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Let $X,Y,Z$ be topological spaces. Let $p:X\rightarrow Y$ be a continuous surjection. Let $f:Y\rightarrow Z$ be continuous if and only if $f\circ p:X\rightarrow Z$ is continuous.

I want to prove that this makes $p$ a quotient map.

My thoughts:

Since $p$ is a continuous surjection, all I need is for $p$ to also be open.

If I can show that $p^{-1}$ exists and is continuous, then $p$ must be open, and therefore a quotient map. Since $p$ is surjective, I know that $p$ at least has a right inverse, so some function $g$ exists such that $p\circ g = Id_Y$.

I don't know how to proceed, however. Am I on the right track?

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    $\begingroup$ In general $p^{-1}$ does not have to exist. $\endgroup$ – Falrach Dec 10 '17 at 20:40
  • $\begingroup$ I think you want this property to hold for all spaces $Z$, not a fixed one. Also, there is no reason for $p$ to be open, as this property characterizes quotient maps, and not open maps. $\endgroup$ – Alex Provost Dec 10 '17 at 20:45
  • $\begingroup$ @AlexProvost You're right about $Z$, I didn't convey that properly. I guess I am on the wrong track when trying to show openness. I have no other ideas though. Any hints? $\endgroup$ – user485611 Dec 10 '17 at 20:49
  • $\begingroup$ A quotient map need not be open at all. Nor closed. $\endgroup$ – Henno Brandsma Dec 10 '17 at 22:04
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This follows from univeral property arguments. If an object satisfies the same universal property as a quotient, product, coproduct etc. then it is that quotient, product, coproduct etc. You can give a much shorter proof of this without universal property arguments, but if you become familiar with such arguments, then problems like this can be solved in a mechanical way without doing much thinking.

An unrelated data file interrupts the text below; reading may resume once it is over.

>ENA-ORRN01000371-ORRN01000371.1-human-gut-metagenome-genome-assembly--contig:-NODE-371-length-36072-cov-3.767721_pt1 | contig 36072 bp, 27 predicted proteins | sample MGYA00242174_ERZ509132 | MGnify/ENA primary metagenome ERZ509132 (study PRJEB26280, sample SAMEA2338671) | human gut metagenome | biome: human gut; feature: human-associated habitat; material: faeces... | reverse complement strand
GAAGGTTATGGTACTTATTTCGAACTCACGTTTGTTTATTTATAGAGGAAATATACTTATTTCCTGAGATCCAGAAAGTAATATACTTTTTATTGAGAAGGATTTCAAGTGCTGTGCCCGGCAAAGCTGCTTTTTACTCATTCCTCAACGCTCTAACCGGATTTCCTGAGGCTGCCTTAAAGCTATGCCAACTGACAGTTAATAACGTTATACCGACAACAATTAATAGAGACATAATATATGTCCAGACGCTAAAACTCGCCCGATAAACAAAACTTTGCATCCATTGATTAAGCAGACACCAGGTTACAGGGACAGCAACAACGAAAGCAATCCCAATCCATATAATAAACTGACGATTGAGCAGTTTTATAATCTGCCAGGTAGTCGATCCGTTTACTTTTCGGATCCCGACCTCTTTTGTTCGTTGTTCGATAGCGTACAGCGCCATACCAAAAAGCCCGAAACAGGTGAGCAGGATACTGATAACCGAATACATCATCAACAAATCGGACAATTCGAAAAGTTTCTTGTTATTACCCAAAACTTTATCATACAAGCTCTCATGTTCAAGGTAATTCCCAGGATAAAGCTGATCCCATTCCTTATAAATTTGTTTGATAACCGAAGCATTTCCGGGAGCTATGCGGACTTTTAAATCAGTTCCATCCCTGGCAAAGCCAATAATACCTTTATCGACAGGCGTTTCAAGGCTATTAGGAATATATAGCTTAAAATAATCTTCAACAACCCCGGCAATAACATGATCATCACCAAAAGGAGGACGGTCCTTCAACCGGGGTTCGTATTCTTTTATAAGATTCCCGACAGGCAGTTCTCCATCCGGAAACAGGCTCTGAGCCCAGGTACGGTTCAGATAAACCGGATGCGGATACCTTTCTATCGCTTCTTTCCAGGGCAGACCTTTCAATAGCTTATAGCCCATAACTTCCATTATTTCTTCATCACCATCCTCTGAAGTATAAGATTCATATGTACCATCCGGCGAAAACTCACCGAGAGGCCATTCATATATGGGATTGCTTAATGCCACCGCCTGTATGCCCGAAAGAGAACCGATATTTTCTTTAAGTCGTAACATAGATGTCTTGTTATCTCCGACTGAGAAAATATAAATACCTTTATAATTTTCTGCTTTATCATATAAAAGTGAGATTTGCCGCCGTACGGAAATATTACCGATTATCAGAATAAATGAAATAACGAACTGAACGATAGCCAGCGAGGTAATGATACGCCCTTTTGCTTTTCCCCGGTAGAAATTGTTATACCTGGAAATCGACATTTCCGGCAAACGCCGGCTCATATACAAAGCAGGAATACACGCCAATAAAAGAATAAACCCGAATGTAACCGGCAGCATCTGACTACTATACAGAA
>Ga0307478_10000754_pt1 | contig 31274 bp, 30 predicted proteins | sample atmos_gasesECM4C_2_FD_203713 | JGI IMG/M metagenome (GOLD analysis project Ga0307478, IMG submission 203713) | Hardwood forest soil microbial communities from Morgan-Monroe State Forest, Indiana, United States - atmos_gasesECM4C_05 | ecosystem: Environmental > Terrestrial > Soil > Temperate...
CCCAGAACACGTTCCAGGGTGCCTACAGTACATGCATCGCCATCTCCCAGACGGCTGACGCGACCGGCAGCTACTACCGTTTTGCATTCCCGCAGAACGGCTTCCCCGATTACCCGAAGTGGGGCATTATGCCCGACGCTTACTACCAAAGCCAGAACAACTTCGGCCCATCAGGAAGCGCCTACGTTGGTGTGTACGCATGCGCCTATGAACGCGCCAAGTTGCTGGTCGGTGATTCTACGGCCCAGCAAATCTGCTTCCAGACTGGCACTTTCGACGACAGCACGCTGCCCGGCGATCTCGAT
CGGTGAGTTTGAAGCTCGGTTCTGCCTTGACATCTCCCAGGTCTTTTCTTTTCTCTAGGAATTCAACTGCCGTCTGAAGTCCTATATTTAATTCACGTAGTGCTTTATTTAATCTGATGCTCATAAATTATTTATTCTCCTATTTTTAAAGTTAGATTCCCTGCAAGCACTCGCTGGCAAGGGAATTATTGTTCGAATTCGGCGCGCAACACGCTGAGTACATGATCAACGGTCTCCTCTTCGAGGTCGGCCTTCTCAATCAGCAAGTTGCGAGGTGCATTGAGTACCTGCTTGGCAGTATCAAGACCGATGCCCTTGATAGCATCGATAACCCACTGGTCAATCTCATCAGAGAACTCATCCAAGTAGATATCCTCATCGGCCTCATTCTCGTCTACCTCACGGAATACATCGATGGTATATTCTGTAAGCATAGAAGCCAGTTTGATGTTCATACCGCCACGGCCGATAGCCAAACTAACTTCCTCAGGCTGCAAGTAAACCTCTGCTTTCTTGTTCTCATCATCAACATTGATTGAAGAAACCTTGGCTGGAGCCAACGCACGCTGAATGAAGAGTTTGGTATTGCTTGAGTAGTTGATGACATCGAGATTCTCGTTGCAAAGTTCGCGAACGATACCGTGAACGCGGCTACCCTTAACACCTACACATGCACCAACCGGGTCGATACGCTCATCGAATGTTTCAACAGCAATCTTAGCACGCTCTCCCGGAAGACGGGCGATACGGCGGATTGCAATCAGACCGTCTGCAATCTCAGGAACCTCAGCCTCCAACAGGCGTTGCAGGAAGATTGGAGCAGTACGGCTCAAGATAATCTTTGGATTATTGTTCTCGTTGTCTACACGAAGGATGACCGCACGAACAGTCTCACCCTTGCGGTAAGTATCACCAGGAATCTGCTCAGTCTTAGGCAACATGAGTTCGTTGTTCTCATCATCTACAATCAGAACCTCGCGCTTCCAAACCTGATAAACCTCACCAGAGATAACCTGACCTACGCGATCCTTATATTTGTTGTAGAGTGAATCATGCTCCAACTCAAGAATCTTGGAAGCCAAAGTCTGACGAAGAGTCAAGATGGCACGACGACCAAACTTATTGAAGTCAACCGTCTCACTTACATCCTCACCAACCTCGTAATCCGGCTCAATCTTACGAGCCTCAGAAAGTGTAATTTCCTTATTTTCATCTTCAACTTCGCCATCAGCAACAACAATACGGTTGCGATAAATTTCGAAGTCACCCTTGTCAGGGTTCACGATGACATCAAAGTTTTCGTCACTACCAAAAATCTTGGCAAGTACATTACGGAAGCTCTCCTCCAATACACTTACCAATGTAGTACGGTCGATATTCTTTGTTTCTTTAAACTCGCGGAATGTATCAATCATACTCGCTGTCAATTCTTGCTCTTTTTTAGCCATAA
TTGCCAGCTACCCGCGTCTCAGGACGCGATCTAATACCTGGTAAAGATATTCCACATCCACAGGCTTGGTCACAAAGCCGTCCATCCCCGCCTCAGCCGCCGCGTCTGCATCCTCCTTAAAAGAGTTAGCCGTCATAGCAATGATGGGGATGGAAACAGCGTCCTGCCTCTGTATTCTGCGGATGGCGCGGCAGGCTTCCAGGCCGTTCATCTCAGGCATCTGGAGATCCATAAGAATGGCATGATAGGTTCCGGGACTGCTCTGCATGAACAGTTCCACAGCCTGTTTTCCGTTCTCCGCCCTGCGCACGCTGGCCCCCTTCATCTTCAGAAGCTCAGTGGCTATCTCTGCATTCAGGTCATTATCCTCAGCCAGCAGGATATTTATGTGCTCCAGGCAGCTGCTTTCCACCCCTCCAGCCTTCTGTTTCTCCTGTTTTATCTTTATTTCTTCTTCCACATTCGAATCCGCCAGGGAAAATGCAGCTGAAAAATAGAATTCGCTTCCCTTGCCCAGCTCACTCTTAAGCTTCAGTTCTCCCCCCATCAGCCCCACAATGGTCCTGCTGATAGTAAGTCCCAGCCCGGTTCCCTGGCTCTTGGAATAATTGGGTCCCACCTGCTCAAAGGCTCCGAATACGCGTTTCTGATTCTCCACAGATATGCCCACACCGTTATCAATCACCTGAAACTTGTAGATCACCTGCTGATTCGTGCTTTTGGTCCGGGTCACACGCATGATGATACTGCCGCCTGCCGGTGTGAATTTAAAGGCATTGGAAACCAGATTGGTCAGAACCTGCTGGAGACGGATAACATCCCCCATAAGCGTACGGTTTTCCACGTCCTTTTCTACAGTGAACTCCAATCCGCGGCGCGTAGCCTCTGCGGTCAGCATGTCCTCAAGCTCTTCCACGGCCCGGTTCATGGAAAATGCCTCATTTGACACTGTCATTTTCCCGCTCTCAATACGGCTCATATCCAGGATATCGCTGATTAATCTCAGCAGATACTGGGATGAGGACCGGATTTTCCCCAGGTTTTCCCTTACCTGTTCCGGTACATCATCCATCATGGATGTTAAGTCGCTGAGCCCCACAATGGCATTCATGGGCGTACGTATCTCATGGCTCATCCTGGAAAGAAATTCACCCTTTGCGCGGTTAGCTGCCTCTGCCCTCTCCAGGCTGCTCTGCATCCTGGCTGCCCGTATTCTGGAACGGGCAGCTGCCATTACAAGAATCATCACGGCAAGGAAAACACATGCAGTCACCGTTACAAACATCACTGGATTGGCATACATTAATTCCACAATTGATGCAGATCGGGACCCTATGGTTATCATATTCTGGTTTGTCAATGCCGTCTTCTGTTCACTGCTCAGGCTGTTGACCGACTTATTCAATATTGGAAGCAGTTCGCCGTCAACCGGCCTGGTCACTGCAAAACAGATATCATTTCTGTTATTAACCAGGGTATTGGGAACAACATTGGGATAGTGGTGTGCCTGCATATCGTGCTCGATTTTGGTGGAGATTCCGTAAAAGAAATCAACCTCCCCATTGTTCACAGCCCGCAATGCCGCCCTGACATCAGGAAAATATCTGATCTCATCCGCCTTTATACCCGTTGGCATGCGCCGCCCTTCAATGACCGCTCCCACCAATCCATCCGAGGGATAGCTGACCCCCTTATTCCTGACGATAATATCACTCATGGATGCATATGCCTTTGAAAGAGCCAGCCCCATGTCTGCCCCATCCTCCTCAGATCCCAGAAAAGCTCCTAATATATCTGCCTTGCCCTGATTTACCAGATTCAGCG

Lemma: Let $\pi: X \rightarrow S$ be a quotient map. That is, $\pi$ is surjective, and $U$ is open in $S$ if and only if $\pi^{-1}U$ is open in $X$. Then for any space $Z$, and any continuous map $g: X \rightarrow Z$ such that $\pi(x_1) = \pi(x_2)$ implies $g(x_1) = g(x_2)$, there is a unique continuous map $\bar{g}: S \rightarrow Z$ such that $g = \bar{g} \circ \pi$.

Proof: If we forget continuity and just worry about $\pi$ and $f$ as maps of sets, it's clear that there is a unique function $\bar{g}: S \rightarrow Z$ such that $g = \bar{g} \circ \pi$, namely for any $s \in S$, we find an $x \in X$ such that $\pi(x) = s$, and then define $\bar{g}(s) = g(x)$. This is a well defined function which doesn't depend on the choice of $x$. We just need to show that $\overline{g}$ is continuous.

If $V \subseteq Z$ is open, we want to show that $\bar{g}^{-1}V$ is open in $S$. This is true if and only if $\pi^{-1}\bar{g}^{-1}V$ is open in $X$. But $\pi^{-1}\bar{g}^{-1}V = (\bar{g} \circ \pi)^{-1}V = g^{-1}V$, and $g$ is continuous, so it is open in $X$. $\blacksquare$

Now let $p: X \rightarrow Y$ be your surjective continuous map. We are supposing that for any continuous map $f: X \rightarrow Z$ such that $p(x_1) = p(x_2)$, there is a unique continuous map $\bar{f}: Y \rightarrow Z$ such that $\bar{f} \circ p = f$, and we want to show that $Y$ has the quotient topology.